Appleseed heads to the Deep South for the race-card classic To Kill a Mockingbird
It’s the most popular American stage drama never to have played Broadway. When the late Christopher Sergel, son of the man owning Dramatic Publishing Company of Woodstock, Ill., adapted Harper Lee’s deathless novel To Kill a Mockingbird in 1990, he was thinking of the community theater market. Professional companies usually cannot afford a cast of 20 speaking roles, including two (segregated) galleries for the trial scene. In this heartfelt mounting by Appleseed Productions, director Sharee Lemos is sure to get that important staging—and all the others—done right.
A comely canine provides interspecies spice in the doggone funny sex comedy Sylvia
Not Another Theater Company’s still-new dinner-theater operation at the Locker Room Sports Bar, 528 E. Hiawatha Blvd., currently offers Sylvia, A.R. Gurney’s chic comedy about midlife obsession. Sylvia may have been inspired by a famous New Yorker magazine cartoon of two decades ago. Two middle-age men are sitting by a coffee table, with one fondling the head of a large dog, who appears to have a kind of understated Mona Lisa smile. He says, “Queenie’s such good company I sometimes think she’s almost human.” Then our eye travels to the lower right corner of the frame where we see that under the fur the cartoonist has drawn in a well-pedicured female foot.
A Kentucky slave recalls her eventful legacy for In This Place . . .
Out of the past: In This Place... star Michelle Hurst.
Only that which does not cry out,” wrote Irish poet W.B. Yeats, “is truly irresistible.” Such sentiments appear to have followed playwright Ain Gordon when he was invited to Lexington, Ky., to write a play on anything about the town that caught his fancy. Lexington is a university town, chock-a-block with monuments and plaques for a history that has been certified and commemorated. While visiting, Gordon learned that a now dilapidated house, rather grand when built, had belonged in antebellum times to a free black man named Samuel Oldham and his slave-born wife Daphney. Little was known about the couple, and no headstones could be found for them. On such meager crumbs as these Gordon has fashioned a banquet at Ithaca‘s Kitchen Theatre Company.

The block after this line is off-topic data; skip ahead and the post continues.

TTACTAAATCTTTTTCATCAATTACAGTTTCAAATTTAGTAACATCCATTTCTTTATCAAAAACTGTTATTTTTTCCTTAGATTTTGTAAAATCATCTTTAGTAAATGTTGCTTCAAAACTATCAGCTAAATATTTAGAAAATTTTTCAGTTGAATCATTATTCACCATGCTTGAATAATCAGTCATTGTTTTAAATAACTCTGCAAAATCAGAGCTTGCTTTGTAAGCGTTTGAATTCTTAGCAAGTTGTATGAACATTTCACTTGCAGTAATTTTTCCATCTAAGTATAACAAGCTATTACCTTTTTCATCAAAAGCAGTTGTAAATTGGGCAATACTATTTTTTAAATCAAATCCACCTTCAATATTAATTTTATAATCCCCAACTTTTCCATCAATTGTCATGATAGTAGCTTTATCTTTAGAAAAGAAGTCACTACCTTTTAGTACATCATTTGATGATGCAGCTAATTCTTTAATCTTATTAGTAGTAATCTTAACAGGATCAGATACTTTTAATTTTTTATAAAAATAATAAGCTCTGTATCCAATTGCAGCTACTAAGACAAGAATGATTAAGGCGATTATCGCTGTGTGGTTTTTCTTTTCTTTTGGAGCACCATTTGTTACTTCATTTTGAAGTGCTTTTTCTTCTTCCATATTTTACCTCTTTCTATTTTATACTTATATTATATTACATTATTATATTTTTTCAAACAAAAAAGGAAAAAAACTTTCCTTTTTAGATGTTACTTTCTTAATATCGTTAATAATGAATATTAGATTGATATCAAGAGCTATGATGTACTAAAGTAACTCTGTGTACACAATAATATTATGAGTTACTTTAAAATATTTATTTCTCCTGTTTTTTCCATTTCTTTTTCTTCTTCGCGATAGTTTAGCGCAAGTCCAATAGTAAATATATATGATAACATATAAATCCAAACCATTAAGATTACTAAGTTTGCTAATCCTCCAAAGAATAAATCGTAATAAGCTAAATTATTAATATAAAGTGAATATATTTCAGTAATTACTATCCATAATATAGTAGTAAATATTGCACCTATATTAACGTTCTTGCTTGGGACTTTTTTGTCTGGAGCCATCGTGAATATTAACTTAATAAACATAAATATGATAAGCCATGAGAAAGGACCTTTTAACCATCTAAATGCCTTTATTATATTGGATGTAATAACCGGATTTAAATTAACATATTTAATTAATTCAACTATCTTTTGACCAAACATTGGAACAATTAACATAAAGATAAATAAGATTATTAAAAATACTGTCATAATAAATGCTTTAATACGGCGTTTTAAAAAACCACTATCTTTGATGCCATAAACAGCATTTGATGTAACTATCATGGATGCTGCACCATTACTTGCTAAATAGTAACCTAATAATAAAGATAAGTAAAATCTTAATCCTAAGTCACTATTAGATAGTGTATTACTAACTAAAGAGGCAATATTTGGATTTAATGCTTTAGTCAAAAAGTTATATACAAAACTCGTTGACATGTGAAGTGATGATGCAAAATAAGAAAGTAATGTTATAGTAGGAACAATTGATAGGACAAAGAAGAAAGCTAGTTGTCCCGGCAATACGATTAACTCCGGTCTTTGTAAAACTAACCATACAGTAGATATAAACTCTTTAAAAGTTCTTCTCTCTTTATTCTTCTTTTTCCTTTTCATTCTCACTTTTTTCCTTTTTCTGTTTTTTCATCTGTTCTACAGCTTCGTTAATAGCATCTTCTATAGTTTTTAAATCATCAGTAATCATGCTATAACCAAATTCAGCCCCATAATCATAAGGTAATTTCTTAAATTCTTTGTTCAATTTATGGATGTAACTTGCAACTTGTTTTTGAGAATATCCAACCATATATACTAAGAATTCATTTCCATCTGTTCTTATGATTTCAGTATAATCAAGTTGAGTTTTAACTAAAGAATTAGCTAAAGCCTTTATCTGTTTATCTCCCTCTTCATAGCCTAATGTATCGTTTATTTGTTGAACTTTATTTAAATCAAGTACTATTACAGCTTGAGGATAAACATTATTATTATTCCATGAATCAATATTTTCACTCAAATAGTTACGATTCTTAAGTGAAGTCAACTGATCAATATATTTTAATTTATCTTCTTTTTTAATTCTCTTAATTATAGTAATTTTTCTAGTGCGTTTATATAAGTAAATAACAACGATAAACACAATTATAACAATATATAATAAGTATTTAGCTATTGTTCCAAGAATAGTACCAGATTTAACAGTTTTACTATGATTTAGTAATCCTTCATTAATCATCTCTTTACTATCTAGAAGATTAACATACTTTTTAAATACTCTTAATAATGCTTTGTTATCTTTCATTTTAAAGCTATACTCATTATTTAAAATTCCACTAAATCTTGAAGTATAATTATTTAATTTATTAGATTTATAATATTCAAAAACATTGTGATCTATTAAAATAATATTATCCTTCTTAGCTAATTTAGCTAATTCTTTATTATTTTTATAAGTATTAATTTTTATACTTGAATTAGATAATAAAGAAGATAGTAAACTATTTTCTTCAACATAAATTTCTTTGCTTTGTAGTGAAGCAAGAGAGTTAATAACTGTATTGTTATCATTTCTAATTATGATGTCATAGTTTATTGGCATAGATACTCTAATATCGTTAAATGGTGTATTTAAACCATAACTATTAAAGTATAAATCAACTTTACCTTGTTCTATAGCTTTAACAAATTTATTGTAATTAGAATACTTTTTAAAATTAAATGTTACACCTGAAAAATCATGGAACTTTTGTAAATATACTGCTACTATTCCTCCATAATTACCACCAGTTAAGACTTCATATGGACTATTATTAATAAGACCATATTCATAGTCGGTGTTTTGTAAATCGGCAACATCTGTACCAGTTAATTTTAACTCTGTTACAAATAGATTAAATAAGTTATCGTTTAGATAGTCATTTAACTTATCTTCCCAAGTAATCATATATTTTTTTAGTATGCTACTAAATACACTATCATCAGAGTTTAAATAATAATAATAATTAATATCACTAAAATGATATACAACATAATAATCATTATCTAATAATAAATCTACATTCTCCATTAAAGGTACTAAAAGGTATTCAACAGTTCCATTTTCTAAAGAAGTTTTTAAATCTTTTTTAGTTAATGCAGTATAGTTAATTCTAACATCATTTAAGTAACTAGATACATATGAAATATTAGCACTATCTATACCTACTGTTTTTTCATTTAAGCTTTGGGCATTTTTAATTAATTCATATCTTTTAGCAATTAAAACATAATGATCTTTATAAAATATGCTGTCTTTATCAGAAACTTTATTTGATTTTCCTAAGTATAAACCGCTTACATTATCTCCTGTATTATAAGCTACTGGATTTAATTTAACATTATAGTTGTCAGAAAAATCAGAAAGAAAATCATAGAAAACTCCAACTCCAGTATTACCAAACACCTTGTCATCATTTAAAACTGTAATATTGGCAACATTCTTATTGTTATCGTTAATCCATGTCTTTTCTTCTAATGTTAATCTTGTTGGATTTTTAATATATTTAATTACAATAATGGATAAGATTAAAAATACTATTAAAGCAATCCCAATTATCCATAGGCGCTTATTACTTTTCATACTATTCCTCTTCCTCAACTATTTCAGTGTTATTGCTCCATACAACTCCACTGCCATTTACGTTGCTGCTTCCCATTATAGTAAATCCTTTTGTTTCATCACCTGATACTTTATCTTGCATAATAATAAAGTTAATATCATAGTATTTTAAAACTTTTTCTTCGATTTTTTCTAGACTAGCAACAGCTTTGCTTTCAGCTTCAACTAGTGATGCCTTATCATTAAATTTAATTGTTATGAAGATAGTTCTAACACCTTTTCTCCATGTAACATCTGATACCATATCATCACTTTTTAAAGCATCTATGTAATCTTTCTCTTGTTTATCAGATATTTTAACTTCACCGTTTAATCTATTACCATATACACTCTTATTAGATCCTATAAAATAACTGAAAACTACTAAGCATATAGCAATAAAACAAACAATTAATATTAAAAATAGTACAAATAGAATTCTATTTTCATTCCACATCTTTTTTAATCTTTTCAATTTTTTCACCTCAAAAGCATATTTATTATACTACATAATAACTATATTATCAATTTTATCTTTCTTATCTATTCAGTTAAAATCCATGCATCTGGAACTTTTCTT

Improv masters Colin Mochrie and Brad Sherwood bring their wackiness to the Landmark on Saturday
When the British improv TV series Whose Line Is It Anyway? migrated across the pond to ABC in 1998, it became a Drew Carey-hosted free-for-all that vaulted two of its stars, Canada’s Colin Mochrie and America’s Brad Sherwood, to the top of the make-em-laugh pack. The series was largely unappreciated by ABC brass, which used it as low-cost spackle to fill any gaping holes in the network schedule, although it lingered for nearly 200 episodes before the network canceled it in 2003.
Marital discord in the 1950s provides a soap opera of sorts in Trouble in Tahiti
If you want to sing about the joy of new love, romance or passion, composers have infinite resources at their command. When the subject turns to disaffection, distress and anxiety, they call for another tune. Or maybe no tune at all. That’s what was on Leonard Bernstein’s mind when he composed his first modernist opera in 1952, the ironically titled Trouble in Tahiti, long assumed to be a portrait of his parents’ unhappy marriage. Outwardly little happens in the hour of action: a husband wins a handball trophy; a wife misses her son’s recital. But like the Gentleman Caller who left the Wingfield’s apartment earlier than expected, the resonance from each emotion runs deep.